what about 'on the ground'
I usually draw similarities between the two languages in comparison to Spanish and Portuguese. On average Spanish speakers have difficulty in speaking Portuguese, while Portuguese don't experience difficulty in speaking and understanding Spanish. The same I may say about Ukrainian and Polish. Poles, on average, don't understand Ukrainan, while for Ukrainians it isn't a big deal to understand Polish. I used to work with many Polish people (more than 30) and I didn't meet a person able to understand at least 50% of my conversation. The languages share many similarities. But recently listening to Slovenian and even Macedonian programs on TV I picked easily more than 50% of the conversations, even though Slovenians and Macedonians are on the other pole of the Slavic world. Lots of words in them sounded the same, but carried other meanings, which one could figure out since it resembles some other word from your language. Let's say an invented Slovenian word "plywak", which let's say means "boat" in Slovenian. In Ukrainian "boat" is "choven", but... their word is similar to "plawaty", which means "to swim, to float" and one can easily understand what the other wants to say.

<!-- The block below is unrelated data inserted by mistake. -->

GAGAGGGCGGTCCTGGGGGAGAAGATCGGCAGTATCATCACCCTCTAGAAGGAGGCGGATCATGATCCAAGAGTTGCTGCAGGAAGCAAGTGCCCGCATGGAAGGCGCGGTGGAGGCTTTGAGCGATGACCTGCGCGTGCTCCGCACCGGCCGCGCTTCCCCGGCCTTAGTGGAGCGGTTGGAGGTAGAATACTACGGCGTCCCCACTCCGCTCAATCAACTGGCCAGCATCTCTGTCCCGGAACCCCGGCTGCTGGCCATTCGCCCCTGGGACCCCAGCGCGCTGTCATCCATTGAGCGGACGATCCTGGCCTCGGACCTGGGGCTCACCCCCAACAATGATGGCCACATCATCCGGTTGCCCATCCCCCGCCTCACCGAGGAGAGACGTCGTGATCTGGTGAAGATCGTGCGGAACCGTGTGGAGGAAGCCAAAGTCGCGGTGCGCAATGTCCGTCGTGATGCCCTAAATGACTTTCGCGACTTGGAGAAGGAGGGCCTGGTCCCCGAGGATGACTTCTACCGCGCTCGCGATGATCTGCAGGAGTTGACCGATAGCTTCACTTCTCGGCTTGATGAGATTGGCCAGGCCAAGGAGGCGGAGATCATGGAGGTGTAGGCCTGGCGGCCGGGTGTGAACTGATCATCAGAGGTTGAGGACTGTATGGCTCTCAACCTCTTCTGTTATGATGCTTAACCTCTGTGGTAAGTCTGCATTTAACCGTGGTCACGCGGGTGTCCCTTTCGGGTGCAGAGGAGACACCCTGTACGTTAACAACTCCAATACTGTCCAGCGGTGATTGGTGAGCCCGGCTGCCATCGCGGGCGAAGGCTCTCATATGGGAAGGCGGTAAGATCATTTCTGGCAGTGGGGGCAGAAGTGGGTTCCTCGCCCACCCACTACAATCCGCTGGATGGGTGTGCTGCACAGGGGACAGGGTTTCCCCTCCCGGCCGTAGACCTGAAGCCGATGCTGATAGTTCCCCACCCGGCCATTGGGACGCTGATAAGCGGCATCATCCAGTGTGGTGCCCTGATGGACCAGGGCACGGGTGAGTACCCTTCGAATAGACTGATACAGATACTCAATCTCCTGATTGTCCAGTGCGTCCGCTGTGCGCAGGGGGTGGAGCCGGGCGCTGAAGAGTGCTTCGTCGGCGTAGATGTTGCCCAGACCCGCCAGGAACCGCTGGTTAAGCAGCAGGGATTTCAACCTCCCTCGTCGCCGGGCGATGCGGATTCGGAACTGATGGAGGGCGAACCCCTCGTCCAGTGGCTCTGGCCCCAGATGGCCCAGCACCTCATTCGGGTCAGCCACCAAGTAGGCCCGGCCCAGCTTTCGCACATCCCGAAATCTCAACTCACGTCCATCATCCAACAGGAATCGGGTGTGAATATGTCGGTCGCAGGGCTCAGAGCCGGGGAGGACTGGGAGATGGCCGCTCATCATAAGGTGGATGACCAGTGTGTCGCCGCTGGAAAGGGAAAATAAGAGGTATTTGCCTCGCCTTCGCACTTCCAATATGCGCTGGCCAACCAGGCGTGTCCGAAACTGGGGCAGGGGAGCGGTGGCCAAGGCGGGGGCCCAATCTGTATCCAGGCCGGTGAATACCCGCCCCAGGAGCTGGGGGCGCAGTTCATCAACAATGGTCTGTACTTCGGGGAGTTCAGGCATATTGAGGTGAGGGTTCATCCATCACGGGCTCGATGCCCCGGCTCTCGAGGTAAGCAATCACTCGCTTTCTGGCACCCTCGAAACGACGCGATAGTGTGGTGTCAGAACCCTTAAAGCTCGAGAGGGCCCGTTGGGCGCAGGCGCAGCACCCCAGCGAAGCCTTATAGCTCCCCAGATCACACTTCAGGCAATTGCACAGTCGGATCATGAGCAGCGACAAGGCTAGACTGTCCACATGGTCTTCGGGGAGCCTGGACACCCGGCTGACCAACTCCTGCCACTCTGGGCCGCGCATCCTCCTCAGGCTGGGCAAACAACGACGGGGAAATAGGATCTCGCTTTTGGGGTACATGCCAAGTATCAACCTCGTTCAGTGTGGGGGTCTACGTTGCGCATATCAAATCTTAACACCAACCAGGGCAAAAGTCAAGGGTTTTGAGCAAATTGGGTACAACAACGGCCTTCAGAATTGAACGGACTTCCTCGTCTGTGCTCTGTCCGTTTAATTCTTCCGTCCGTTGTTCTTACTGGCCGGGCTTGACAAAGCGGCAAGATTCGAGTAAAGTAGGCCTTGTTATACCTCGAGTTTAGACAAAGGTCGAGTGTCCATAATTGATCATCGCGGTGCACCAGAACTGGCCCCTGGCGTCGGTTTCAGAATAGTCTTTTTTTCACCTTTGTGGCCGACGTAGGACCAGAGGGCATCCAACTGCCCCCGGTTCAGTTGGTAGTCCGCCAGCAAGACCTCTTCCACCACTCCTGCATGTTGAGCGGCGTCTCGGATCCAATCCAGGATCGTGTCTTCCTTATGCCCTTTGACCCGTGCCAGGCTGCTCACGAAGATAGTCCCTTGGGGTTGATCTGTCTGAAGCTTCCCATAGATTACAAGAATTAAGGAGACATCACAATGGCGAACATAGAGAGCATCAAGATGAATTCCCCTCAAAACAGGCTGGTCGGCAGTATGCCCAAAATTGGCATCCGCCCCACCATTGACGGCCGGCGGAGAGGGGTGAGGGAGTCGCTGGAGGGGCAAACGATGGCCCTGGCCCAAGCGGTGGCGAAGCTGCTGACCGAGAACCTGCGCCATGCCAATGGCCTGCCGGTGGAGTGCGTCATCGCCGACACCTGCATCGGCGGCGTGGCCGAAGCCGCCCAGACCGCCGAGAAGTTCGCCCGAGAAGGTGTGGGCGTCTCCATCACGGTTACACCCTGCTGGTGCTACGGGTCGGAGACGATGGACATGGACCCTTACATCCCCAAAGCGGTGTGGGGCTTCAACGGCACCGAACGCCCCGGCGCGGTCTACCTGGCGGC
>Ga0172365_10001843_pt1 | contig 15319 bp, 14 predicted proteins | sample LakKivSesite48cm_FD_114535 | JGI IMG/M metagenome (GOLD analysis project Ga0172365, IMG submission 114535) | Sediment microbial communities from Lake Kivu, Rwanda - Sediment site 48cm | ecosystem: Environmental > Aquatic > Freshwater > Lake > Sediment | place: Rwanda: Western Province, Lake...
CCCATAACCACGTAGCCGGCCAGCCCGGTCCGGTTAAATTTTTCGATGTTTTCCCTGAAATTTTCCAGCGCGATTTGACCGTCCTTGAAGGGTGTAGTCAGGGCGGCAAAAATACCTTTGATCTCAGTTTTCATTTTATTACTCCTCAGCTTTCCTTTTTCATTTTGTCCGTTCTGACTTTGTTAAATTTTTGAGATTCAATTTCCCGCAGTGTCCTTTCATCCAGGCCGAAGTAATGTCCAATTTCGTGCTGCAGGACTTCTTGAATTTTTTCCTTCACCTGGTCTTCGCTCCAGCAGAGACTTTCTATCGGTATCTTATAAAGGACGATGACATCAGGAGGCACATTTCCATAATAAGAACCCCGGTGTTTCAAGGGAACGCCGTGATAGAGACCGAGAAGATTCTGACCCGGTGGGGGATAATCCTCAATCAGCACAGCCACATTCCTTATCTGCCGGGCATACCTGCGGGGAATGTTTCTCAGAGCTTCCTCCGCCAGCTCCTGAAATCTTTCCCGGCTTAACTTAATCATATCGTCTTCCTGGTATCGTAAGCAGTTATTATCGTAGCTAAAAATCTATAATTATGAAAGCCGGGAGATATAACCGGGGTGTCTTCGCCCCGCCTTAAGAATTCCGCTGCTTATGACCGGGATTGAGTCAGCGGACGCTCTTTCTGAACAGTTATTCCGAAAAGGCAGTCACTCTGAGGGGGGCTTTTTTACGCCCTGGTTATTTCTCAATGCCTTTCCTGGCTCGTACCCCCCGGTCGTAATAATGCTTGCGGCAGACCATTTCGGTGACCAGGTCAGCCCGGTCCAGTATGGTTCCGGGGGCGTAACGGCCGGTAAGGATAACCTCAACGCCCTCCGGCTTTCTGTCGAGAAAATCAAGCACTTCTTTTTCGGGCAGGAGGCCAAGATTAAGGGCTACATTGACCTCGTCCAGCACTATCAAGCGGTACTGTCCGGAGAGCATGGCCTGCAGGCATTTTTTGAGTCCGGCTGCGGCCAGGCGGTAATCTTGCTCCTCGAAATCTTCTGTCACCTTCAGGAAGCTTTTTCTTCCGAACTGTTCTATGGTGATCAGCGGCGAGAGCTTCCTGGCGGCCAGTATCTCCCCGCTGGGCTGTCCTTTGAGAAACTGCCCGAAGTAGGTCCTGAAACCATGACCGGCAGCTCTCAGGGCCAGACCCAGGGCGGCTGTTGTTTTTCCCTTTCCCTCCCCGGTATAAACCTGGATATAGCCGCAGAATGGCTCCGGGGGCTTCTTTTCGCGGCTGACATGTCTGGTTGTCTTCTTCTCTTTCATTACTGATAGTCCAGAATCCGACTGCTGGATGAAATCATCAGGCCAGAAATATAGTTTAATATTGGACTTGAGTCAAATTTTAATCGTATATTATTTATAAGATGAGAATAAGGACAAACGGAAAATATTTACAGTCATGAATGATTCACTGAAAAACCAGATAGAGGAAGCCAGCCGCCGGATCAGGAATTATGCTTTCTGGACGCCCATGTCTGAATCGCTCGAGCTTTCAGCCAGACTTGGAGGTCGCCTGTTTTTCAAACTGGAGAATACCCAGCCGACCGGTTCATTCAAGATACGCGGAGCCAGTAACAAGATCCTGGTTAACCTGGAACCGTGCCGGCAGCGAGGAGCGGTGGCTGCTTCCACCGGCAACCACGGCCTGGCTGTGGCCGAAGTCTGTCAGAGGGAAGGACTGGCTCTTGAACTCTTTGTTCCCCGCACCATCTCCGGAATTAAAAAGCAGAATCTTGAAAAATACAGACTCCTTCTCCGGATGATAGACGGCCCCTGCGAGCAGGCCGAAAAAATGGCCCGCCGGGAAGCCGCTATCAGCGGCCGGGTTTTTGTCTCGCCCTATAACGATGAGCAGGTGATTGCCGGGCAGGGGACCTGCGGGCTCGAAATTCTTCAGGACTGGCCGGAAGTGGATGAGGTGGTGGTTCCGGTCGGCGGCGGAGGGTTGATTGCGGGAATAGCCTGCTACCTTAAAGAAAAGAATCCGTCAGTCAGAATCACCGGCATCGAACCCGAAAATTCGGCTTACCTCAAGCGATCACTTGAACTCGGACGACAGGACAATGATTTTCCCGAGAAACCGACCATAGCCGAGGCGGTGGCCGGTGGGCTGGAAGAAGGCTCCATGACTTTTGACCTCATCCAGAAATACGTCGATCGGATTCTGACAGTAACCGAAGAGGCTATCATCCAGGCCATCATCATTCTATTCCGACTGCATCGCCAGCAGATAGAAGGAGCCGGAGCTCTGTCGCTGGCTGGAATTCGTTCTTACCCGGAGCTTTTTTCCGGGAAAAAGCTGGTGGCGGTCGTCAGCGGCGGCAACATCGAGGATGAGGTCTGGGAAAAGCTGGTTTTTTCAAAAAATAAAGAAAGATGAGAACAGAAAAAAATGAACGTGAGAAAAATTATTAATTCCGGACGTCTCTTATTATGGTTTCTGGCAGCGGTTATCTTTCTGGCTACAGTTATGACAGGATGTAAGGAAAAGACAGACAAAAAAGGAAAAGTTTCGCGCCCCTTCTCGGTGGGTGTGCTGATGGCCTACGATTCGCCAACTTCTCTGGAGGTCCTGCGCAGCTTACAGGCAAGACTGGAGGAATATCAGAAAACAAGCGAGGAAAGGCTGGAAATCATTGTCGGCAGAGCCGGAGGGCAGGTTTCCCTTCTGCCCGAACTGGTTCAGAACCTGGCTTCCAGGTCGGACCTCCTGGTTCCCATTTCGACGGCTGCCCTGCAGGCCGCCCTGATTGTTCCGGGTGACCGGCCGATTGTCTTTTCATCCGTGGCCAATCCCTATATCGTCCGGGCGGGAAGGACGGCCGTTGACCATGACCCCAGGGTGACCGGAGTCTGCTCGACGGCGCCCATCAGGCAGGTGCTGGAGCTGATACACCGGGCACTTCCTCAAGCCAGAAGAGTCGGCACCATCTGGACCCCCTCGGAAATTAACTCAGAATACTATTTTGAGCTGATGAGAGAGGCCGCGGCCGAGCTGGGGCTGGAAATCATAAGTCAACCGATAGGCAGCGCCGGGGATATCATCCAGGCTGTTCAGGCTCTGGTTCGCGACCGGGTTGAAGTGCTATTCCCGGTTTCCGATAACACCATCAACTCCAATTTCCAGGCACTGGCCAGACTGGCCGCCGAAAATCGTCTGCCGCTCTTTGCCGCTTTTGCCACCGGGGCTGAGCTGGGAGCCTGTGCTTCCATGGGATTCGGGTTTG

Poles and Ukrainians lived in one country for 500 hundreds years
I would say 1,000 years, no - 20,000. We used to paint caves together ;)
Thanks to your kind appreciation of the sex - I drove my point accross.
You had me at sex, the rest wasn't necessary ;)
So, thanks to you, they now can see my argument, that we were in fact expanding
You missed the meaning of the expansion ;)